Plans for skyscraper threatening Bevis Marks synagogue rejected

After months of protest, City of London councilors rejected plans for a 48-story tower that threated the future of the historic Bevis Marks synagogue.

Despite planning officers recommending that this building and another new 21-story office block be built, the first development was rejected after more than 1.700 complaints were lodged with the City of London Corporation, including hundreds from people abroad.

People protested the hindrances the building would place on the ability to conduct religious services, and the city’s disregard for a house of worship of great history and renowned beauty in order to build another massive office tower.

The Bevis Marks synagogue, which is lit by limited electric light and 240 candles in massive chandeliers, was at risk of losing access to natural light and therefore the ability to conduct prayer and events if the 48-storey building went up.

UK Chief Rabbi Ephraim Mirvis, and President of the Board of Deputies of British Jews, Marie van der Zyl, voiced their objections to the project. The Sephardic Jewish Brotherhood of America wrote to the British Ambassador in Washington, D.C. Dame Karen Pierce, calling the proposed building “a shocking disregard for the needs and historic rights of the Sephardic Jewish community.”

Bevis Marks Rabbi Shalom Morris, told the councillors, “The Jewish community believes the very future of Bevis Marks, our cathedral synagogue, is at risk if you approve this scheme. That’s not hyperbole, or theatrics. Our actual lived experience of the place informs our keen awareness that placing a 48-story tower to our southern exposure will cause us harm.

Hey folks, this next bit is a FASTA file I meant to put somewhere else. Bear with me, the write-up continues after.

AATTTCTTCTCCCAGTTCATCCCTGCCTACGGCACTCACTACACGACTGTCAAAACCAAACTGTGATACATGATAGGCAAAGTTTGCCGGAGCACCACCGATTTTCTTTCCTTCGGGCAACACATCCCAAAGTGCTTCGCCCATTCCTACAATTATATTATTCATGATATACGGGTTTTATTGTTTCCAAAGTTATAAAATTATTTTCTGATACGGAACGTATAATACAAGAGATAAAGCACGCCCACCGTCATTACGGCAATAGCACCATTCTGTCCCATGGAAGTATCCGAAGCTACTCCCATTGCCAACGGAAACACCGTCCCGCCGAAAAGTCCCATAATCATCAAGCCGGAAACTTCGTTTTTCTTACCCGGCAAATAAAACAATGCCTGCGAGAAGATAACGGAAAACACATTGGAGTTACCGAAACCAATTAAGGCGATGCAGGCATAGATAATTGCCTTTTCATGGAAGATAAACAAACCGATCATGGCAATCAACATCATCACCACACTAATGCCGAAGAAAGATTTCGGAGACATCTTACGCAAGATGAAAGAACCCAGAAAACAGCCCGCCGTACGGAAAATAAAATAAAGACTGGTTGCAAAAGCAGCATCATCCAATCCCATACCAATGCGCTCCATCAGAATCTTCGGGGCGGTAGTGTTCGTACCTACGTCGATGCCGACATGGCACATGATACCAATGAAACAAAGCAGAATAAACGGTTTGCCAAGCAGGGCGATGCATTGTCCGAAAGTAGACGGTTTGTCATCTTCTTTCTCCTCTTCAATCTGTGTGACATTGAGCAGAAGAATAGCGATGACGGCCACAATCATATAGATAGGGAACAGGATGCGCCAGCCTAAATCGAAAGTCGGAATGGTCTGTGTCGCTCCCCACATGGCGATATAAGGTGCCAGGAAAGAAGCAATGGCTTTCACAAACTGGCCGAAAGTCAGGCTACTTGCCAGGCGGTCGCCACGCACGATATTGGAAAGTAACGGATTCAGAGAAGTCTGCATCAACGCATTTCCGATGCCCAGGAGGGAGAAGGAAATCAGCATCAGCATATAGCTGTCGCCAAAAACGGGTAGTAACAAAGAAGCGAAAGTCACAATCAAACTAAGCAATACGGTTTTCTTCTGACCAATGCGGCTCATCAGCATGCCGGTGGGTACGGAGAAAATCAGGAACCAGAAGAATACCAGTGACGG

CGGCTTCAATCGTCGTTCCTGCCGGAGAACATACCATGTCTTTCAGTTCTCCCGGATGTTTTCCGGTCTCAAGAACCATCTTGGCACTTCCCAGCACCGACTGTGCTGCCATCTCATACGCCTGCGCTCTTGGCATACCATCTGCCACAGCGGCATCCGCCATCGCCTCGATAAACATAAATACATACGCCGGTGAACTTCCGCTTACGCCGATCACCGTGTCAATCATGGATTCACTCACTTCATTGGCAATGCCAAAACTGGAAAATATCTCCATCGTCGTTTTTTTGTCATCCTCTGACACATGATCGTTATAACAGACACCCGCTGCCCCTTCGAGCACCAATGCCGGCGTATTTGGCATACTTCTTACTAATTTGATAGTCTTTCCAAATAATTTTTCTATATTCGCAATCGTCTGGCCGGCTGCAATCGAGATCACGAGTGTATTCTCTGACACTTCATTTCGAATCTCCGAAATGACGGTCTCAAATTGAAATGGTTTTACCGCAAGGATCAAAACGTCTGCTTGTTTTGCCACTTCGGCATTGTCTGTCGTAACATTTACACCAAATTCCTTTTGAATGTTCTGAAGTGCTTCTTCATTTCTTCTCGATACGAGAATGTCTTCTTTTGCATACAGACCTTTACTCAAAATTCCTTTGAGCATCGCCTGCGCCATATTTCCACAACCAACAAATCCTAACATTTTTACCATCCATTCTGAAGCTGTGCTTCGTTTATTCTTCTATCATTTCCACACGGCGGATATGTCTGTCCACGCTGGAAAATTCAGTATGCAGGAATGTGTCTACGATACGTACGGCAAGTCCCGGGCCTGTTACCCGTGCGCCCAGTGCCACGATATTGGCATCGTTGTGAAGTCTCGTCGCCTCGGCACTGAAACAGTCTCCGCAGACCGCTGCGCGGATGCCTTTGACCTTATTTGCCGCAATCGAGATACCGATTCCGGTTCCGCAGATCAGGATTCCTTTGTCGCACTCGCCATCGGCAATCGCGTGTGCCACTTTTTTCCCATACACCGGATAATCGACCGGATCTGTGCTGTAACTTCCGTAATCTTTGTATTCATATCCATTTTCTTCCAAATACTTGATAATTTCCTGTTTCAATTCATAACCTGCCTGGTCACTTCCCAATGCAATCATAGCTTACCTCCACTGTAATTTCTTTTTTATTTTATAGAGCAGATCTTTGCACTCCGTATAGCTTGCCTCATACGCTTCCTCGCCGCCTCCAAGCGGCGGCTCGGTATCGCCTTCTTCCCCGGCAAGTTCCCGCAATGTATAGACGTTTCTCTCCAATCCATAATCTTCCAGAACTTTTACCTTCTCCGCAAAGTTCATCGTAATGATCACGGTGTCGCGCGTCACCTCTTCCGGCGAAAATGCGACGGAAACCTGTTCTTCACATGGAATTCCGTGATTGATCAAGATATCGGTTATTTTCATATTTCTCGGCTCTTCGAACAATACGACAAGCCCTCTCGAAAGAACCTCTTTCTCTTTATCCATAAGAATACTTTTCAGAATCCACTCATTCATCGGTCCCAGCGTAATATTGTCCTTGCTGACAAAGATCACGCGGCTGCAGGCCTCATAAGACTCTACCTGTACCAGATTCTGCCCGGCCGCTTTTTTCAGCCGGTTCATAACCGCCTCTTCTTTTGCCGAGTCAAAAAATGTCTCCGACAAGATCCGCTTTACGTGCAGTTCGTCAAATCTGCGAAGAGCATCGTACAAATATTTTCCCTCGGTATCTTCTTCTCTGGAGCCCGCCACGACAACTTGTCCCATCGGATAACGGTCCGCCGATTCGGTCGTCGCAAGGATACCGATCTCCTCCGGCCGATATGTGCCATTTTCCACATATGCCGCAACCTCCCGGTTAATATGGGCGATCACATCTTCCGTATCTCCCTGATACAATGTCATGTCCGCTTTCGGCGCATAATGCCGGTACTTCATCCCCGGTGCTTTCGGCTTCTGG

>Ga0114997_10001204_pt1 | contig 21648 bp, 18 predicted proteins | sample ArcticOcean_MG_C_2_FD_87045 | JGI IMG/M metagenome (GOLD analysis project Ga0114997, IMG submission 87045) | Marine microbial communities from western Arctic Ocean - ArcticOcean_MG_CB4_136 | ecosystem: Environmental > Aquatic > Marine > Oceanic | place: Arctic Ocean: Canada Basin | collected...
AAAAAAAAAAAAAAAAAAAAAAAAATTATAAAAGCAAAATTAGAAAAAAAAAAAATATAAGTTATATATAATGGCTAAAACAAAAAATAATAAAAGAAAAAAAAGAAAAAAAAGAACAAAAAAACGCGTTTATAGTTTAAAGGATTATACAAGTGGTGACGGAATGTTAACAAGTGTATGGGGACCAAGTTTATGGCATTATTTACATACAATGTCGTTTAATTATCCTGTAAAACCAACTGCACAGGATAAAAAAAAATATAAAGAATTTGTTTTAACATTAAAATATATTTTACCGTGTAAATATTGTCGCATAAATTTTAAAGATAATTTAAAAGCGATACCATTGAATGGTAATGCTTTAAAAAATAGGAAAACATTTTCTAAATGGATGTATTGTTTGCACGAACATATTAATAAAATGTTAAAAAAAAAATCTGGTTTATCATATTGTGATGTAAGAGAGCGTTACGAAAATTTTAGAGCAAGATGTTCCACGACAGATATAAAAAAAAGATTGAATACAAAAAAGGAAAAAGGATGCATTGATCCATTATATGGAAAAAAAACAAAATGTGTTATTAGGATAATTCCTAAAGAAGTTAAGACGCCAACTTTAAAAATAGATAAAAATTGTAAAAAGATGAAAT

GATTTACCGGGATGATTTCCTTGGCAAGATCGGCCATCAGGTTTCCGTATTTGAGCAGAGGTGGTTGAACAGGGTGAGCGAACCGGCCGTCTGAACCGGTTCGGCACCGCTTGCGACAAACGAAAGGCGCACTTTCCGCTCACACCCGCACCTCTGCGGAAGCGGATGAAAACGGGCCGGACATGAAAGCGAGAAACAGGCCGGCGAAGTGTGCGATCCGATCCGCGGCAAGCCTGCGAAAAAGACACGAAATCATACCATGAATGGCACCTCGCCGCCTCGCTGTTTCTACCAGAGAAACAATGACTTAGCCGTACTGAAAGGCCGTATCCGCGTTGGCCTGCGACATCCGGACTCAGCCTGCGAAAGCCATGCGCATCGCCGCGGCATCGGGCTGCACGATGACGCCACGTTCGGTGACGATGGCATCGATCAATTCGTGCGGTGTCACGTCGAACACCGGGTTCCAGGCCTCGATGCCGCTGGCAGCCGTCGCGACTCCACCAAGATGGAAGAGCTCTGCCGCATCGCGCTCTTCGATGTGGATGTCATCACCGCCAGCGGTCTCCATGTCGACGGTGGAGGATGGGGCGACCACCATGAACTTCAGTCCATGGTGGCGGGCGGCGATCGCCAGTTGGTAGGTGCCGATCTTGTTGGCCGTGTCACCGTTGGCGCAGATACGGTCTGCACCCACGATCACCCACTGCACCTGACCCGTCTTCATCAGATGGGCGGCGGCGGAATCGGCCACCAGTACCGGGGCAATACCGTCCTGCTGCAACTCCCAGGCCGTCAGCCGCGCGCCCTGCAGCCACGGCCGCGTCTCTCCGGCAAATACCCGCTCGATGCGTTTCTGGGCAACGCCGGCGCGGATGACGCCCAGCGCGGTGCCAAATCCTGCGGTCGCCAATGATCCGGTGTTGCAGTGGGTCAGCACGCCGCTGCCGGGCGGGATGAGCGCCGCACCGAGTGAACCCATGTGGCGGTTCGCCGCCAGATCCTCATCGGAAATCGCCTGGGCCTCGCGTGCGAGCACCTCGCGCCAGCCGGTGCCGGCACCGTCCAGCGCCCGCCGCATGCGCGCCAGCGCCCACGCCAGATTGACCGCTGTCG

“It will diminish the spiritually uplifting and practically necessary light that filters into the synagogue,” he continued. “There’s so many ways Bevis Marks will be harmed by this scheme.”

The City of London’s assistant town clerk, after receiving the recommendation of the committee, will make a final decision concerning the project’s fate.

related

Subscribe to the EJC newsletter

Get the EJC newsletter, including the latest statements and news from the European Jewish communities, direct to your inbox.

European Jewish Congress will use the information you provide on this form to contact you. We will treat your information with respect and will not share it with others. By clicking Subscribe, you agree that we may process your information in accordance with these terms.

browse by community